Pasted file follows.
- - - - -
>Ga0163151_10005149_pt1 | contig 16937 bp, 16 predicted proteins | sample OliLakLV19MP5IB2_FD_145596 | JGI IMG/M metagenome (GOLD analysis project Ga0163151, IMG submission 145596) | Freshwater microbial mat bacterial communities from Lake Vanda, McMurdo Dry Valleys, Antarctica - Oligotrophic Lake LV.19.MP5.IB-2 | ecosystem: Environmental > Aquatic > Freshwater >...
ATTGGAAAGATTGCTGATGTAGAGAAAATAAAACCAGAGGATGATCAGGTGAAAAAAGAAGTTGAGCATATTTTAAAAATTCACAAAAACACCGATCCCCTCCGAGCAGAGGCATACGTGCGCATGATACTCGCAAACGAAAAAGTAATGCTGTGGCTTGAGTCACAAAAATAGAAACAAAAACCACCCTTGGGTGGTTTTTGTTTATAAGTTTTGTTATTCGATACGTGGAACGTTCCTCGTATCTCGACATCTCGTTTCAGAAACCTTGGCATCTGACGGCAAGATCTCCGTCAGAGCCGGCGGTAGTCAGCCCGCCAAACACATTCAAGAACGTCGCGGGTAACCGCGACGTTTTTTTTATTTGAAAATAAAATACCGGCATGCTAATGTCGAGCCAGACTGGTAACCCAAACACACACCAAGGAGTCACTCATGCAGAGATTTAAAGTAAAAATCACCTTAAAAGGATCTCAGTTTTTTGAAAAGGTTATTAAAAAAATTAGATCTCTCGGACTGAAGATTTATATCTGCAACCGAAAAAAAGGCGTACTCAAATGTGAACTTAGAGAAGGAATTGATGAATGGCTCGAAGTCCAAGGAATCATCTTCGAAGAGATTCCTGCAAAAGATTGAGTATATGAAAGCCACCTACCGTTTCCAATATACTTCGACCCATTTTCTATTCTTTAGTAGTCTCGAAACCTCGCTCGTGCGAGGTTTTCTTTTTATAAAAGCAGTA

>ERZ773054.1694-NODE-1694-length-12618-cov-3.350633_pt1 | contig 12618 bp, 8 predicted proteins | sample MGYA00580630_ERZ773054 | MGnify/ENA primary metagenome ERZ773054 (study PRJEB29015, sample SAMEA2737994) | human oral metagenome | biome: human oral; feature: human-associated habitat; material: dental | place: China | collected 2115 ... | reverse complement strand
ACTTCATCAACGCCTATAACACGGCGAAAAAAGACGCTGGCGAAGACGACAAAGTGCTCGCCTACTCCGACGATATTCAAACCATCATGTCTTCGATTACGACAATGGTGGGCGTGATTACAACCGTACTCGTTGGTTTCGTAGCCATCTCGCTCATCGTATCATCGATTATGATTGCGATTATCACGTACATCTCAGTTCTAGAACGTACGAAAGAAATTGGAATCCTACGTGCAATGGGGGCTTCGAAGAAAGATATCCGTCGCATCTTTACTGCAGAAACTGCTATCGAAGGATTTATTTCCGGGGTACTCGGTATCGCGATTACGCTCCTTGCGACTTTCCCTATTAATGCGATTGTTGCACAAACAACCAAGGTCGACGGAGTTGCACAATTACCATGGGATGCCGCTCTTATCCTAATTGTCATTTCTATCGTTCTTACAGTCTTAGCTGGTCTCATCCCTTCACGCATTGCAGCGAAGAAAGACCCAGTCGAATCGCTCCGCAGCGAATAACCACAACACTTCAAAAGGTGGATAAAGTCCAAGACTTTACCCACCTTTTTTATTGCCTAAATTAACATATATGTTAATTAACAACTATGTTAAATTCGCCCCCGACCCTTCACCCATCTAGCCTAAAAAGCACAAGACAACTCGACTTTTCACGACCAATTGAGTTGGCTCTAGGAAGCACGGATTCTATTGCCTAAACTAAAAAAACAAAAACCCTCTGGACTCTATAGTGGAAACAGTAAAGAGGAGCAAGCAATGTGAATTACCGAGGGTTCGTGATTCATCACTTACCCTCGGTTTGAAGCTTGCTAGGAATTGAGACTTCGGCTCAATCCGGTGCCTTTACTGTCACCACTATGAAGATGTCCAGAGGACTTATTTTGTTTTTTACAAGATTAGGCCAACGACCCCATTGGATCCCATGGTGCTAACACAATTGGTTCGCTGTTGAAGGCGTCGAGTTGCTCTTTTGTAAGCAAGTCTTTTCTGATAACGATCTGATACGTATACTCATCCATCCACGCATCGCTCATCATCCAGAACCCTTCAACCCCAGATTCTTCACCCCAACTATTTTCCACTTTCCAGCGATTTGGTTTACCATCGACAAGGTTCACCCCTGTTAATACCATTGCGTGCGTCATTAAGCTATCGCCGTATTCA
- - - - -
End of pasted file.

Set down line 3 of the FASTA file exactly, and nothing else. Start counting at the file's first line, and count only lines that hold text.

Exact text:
>ERZ773054.1694-NODE-1694-length-12618-cov-3.350633_pt1 | contig 12618 bp, 8 predicted proteins | sample MGYA00580630_ERZ773054 | MGnify/ENA primary metagenome ERZ773054 (study PRJEB29015, sample SAMEA2737994) | human oral metagenome | biome: human oral; feature: human-associated habitat; material: dental | place: China | collected 2115 ... | reverse complement strand